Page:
It might be the weirdo son (brilliantly portrayed by Kevin Corrigan), it might be the pothead artist landlord (the sleazy yet undeniable Jason Ritter). Corrigan brings an ambivalence, an opacity that genuinely confuses while Ritter crackles and pops, always on the verge of boiling over. While Barri falls deeper into her obsession, the gap between her and Noah widens; ex-girlfriends, future business plans, almost kisses all get in the way. It is to Levine and Takal’s credit—in front and behind the camera—that we never stop hoping they’ll work it out.
There is a never-ending array of apps/programs/websites with which to sort of get to know people and possibly have sex with them. Single young people use these platforms to sniff each other out, to decide that maybe they’re worth an in-person meeting, that just maybe they’re worth seeing naked, and then after that decide if an emotional connection is possible. The result of this newfangled quest for love is a story like The Heart Machine.
Cody (John Gallagher Jr.) and Virginia (Kate Lyn Sheil) live in New York and meet on OK Cupid. They seem to hit it off, but when asked where she lives, Virginia lies and says Berlin, a gut decision, but one she is unable to correct throughout their fake long-distance relationship. Cody suspects she may be lying and searches for her, following tiny clues he amasses from their Skype sessions. As he gets closer, both Cody and Virginia have meaningless sex with strangers, women insult men as a form of flirtation, men pressure women as if it’s their right. No one seems too satisfied by any of this. Virginia tries to separate her physical desires from her emotional entanglements and soon realizes that the combination equals less than the sum of its parts. Isn’t it romantic?
Ida Radivojedic’s Evaporating Borders takes as its subject her adopted home since her youth, Cyprus, a country whose identity shifts, meaning different things to different peoples. When once Cyprus was seen as a haven for those who sought refuge, it is now politically split, a state divided and intolerant. Radivojedic films her Cyprus with an intimacy that brings us to its heart. Whether it showcases its natural beauty or some of its citizens’ frustrated bigotry, either way, Radivojedic brings us so close that we cannot look away. More so, the voiceover—reminiscent of Chris Marker’s masterful cine-essay Sans Soleil—seems both inside and outside the moment, an elegy and a prayer. Evaporating Borders shows a country torn apart, with all the reasons in the world to come together.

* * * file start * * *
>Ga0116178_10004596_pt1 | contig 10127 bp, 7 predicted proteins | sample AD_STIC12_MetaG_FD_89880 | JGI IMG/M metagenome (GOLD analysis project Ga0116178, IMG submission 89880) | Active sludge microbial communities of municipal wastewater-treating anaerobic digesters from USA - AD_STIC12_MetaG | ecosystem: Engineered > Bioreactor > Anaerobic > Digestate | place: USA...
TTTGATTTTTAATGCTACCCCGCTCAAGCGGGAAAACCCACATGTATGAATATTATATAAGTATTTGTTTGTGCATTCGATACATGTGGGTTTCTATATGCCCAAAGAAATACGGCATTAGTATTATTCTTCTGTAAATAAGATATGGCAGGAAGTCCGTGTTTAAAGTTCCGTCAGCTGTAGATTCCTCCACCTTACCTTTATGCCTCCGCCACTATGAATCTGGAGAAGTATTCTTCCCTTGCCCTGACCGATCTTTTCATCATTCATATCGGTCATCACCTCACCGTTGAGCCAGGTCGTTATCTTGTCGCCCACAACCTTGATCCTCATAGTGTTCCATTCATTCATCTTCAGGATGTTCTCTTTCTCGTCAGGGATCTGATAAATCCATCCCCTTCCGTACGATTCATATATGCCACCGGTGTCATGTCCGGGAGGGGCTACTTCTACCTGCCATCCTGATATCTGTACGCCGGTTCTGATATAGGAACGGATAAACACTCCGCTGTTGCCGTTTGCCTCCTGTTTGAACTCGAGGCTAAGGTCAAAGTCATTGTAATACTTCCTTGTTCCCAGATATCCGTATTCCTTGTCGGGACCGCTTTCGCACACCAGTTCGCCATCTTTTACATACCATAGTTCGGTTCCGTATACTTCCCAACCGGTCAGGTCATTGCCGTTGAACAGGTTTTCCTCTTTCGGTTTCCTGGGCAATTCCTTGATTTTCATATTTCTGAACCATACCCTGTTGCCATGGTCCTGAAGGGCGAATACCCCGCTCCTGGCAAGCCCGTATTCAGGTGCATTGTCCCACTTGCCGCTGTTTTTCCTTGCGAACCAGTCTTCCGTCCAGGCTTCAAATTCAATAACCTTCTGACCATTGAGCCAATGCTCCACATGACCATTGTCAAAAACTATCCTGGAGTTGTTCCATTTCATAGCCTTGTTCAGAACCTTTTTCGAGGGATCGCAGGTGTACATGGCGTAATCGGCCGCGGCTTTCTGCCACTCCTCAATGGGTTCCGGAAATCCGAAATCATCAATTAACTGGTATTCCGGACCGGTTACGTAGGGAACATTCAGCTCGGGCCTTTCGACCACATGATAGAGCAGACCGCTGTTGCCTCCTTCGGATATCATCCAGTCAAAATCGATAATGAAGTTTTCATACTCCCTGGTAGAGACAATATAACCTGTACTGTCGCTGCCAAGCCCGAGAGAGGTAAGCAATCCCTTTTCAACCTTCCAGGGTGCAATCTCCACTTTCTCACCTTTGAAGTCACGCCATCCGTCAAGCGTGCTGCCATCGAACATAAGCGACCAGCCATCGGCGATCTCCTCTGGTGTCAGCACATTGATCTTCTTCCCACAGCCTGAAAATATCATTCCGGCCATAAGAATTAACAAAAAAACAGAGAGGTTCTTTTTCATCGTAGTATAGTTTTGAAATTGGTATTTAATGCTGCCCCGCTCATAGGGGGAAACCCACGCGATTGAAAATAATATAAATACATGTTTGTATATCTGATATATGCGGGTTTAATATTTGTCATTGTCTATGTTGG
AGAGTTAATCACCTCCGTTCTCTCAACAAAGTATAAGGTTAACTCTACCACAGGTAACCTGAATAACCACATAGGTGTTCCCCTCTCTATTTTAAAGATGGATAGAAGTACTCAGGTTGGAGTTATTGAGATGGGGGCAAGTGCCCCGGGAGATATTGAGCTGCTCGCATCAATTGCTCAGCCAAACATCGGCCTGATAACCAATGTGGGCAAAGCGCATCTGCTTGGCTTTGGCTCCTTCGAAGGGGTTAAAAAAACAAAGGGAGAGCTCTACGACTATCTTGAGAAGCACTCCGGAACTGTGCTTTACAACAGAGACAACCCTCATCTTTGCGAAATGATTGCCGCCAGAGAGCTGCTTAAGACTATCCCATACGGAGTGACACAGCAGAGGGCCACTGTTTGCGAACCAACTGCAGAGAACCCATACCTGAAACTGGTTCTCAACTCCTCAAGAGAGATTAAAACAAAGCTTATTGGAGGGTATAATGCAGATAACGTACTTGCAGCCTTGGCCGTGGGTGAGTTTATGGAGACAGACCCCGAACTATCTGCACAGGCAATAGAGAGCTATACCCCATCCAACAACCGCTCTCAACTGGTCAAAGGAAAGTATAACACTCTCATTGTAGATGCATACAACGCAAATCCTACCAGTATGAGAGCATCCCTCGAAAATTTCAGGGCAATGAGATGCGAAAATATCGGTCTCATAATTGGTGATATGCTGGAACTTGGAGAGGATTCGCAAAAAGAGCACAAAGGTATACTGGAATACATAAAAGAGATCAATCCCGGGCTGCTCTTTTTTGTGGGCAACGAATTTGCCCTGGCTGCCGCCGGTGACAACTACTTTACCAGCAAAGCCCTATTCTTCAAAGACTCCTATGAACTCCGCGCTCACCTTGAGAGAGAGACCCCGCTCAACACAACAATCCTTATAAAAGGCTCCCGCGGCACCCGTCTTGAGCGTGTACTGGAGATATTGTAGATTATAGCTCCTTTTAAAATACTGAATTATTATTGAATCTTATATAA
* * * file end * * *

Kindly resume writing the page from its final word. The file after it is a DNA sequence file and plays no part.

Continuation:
In Rochester, NY a group of high school seniors sign up for a class called “Hospice”. Some of these students had never before encountered death directly, and none are prepared to deal with sick strangers in their waning days. Yet, throughout the course of the film, each student opens up to those they care for, forging bonds, giving of themselves in ways they did not know was possible.
The film is utterly forthright; unassuming teens try to make sick people feel better, and then talk about their relationship to these people, to death. It is bold and brave in ways that are hard to detect. The connections here can’t be faked; these kids are learning how to live with death, smiling at it, and then giving it a hug. Before our eyes, we see the students grow, and then reflect—their youthful yet hard-won wisdom shows a depth, a love of life, that inspires, and teaches us how to live.
— Jesse Klein